THE LAST FILM: FEW WORDS ON LIKE SOMEONE IN LOVE
By Roger Koza
After some time spent experimenting (Five, 10 on Ten, Shirin), Abbas Kiarostami seems to have found a new way; leaving behind the Iranian villages and children of his cosmic and political fables he now seems to portray the universal way in which desire functions, first in Europe (Certified Copy) and this time in the Far East.
Native from a rural area, Akiko lives in Tokyo and has decided to work as a “model” in order to study Sociology. Her first day at that job overlaps with a visit from her grandmother. At first she is unwilling to comply with her boss, but he ends up convincing her to go to her appointment. While a driver is taking her to the client’s house, Akiko begins listening to her grandmother’s phone messages —is she going to see her or not? Both because of its length and its dramatic progression this is a memorable scene where Kiarostami proves himself as a true master of suspense. This sequence also shows a recognizable obsession: the filmic nature of cars.
Takashi, her first customer, is a renowned translator and writer who instead of a degenerate is a kind old man. So their night will lack all eroticism and their encounter will become an unexpected crash course on clarity (Takashi is a bit alike the taxidermist in Taste of Cherry —a sage of disillusionment).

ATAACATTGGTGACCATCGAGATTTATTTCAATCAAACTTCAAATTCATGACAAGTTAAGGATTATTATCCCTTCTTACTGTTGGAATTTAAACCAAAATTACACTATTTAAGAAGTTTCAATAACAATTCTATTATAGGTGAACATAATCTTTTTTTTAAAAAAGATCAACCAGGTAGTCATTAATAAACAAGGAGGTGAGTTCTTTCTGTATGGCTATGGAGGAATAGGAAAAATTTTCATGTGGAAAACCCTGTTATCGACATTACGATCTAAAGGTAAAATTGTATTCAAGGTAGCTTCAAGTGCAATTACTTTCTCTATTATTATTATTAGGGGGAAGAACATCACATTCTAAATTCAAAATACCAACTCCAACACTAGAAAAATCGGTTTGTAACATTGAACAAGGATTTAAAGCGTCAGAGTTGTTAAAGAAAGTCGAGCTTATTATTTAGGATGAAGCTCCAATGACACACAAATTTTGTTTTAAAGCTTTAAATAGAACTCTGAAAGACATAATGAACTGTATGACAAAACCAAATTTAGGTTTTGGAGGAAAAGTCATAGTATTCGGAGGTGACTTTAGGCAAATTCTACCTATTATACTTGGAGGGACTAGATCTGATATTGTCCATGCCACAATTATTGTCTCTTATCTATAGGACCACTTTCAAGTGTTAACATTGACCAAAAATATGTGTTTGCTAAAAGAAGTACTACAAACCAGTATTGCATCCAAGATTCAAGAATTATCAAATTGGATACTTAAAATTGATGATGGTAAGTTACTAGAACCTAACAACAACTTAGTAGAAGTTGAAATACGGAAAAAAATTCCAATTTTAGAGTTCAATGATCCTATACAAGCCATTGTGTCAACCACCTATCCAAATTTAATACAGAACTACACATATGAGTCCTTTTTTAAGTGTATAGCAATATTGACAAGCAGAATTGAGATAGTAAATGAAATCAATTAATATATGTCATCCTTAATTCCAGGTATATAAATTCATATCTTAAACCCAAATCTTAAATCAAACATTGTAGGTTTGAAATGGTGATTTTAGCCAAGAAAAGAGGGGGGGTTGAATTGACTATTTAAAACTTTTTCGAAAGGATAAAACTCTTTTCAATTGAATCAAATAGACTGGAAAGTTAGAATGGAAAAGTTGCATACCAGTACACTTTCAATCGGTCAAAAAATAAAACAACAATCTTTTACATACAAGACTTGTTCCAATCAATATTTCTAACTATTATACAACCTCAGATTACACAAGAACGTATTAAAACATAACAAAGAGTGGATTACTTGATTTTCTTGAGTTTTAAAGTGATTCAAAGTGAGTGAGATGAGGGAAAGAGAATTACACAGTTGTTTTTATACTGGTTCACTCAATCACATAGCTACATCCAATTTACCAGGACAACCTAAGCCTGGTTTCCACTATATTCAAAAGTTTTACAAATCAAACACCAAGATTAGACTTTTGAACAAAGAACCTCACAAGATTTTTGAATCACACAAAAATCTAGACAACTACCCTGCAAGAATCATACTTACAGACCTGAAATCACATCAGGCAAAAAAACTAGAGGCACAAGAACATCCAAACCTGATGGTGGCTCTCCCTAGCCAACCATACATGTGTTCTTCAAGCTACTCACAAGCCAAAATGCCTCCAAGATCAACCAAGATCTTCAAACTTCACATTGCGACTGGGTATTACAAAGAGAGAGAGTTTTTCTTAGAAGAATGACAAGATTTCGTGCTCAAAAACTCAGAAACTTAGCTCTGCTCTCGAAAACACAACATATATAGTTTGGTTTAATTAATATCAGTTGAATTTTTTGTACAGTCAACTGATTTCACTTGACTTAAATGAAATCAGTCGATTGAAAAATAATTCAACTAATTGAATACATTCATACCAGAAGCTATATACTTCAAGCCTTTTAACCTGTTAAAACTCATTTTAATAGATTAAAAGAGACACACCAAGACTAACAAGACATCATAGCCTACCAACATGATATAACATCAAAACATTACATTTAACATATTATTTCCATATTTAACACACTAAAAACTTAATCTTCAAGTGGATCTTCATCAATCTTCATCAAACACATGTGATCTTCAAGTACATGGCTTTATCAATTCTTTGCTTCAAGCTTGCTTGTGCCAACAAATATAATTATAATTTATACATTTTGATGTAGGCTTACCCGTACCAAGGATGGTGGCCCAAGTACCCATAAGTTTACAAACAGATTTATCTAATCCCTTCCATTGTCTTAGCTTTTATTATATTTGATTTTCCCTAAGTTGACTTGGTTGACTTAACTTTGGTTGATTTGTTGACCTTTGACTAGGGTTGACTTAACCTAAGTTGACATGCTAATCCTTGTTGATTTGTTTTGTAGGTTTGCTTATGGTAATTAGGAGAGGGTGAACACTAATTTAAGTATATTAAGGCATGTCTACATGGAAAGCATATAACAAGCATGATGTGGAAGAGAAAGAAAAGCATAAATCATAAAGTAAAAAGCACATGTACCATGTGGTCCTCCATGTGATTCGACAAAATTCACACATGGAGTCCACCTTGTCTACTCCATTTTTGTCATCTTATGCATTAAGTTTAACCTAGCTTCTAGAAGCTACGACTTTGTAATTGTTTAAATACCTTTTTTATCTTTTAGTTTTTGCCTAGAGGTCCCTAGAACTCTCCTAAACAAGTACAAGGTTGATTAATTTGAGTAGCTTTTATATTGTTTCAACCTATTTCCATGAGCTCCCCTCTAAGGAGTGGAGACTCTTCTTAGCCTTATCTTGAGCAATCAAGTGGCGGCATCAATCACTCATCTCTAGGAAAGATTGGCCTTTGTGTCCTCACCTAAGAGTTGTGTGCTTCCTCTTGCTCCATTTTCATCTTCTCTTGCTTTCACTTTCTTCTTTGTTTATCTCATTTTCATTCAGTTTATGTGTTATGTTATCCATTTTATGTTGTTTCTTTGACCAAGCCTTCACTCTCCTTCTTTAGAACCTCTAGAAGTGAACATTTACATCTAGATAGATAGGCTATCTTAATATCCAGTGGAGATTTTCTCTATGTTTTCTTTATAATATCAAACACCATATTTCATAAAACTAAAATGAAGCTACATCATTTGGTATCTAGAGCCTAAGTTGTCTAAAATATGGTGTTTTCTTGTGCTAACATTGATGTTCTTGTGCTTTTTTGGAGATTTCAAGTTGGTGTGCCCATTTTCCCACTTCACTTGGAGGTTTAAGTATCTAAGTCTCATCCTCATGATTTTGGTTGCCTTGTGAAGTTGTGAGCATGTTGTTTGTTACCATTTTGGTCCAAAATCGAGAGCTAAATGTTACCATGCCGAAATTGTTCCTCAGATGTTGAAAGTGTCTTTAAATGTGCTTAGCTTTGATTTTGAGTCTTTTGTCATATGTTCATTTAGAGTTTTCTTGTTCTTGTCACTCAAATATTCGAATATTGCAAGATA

And then Noriaki, Akiko’s boyfriend, will show up; but, wasn’t her grandmother the one paying her a visit? Anyway, they will both get into a car together with Takashi and they’ll drive around as they talk. Is this a heterodox comedy of manners? Yes, it is, up to a point. The interesting thing here is the nature of dialogues, their philosophical function and their effects on the lives of the characters, which is a constant in Kiarostami’s work. Is this a masterpiece? The opening sequence is a true lesson on montage, the function of mirrors throughout the film is fascinating, the unpredictable nature of the plot is a stroke of a genius, and the abrupt ending —as the rest of the film— stays far away from all filmic clichés.
Roger Koza / Copyleft 2016